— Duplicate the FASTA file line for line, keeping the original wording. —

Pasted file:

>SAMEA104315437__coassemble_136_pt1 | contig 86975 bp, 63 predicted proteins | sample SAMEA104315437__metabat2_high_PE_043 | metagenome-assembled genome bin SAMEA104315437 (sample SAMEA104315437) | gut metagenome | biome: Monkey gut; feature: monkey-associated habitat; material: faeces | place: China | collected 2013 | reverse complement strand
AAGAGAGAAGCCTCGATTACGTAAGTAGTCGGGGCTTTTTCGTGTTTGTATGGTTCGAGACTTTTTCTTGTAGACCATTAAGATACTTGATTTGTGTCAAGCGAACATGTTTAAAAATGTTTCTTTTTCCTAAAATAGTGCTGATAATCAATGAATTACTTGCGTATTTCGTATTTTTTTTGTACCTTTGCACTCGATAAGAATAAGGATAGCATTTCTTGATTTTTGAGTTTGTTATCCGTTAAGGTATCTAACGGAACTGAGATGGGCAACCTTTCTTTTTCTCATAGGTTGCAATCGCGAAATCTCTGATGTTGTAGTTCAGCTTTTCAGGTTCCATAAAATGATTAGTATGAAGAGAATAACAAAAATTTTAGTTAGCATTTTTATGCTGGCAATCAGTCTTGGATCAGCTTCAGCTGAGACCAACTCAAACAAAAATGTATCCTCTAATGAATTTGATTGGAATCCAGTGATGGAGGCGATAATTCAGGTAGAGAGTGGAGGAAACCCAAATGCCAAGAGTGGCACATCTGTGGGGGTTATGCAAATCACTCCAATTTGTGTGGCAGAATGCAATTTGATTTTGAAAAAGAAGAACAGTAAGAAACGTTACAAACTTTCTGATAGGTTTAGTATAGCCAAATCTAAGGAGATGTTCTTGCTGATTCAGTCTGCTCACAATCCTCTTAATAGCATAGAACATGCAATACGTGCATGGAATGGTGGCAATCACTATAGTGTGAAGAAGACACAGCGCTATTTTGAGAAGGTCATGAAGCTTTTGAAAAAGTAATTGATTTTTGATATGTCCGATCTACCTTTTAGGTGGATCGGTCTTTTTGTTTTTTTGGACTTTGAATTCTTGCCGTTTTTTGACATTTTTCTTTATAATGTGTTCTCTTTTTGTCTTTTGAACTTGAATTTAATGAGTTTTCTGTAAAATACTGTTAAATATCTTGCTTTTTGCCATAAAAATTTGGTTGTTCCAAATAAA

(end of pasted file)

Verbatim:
>SAMEA104315437__coassemble_136_pt1 | contig 86975 bp, 63 predicted proteins | sample SAMEA104315437__metabat2_high_PE_043 | metagenome-assembled genome bin SAMEA104315437 (sample SAMEA104315437) | gut metagenome | biome: Monkey gut; feature: monkey-associated habitat; material: faeces | place: China | collected 2013 | reverse complement strand
AAGAGAGAAGCCTCGATTACGTAAGTAGTCGGGGCTTTTTCGTGTTTGTATGGTTCGAGACTTTTTCTTGTAGACCATTAAGATACTTGATTTGTGTCAAGCGAACATGTTTAAAAATGTTTCTTTTTCCTAAAATAGTGCTGATAATCAATGAATTACTTGCGTATTTCGTATTTTTTTTGTACCTTTGCACTCGATAAGAATAAGGATAGCATTTCTTGATTTTTGAGTTTGTTATCCGTTAAGGTATCTAACGGAACTGAGATGGGCAACCTTTCTTTTTCTCATAGGTTGCAATCGCGAAATCTCTGATGTTGTAGTTCAGCTTTTCAGGTTCCATAAAATGATTAGTATGAAGAGAATAACAAAAATTTTAGTTAGCATTTTTATGCTGGCAATCAGTCTTGGATCAGCTTCAGCTGAGACCAACTCAAACAAAAATGTATCCTCTAATGAATTTGATTGGAATCCAGTGATGGAGGCGATAATTCAGGTAGAGAGTGGAGGAAACCCAAATGCCAAGAGTGGCACATCTGTGGGGGTTATGCAAATCACTCCAATTTGTGTGGCAGAATGCAATTTGATTTTGAAAAAGAAGAACAGTAAGAAACGTTACAAACTTTCTGATAGGTTTAGTATAGCCAAATCTAAGGAGATGTTCTTGCTGATTCAGTCTGCTCACAATCCTCTTAATAGCATAGAACATGCAATACGTGCATGGAATGGTGGCAATCACTATAGTGTGAAGAAGACACAGCGCTATTTTGAGAAGGTCATGAAGCTTTTGAAAAAGTAATTGATTTTTGATATGTCCGATCTACCTTTTAGGTGGATCGGTCTTTTTGTTTTTTTGGACTTTGAATTCTTGCCGTTTTTTGACATTTTTCTTTATAATGTGTTCTCTTTTTGTCTTTTGAACTTGAATTTAATGAGTTTTCTGTAAAATACTGTTAAATATCTTGCTTTTTGCCATAAAAATTTGGTTGTTCCAAATAAA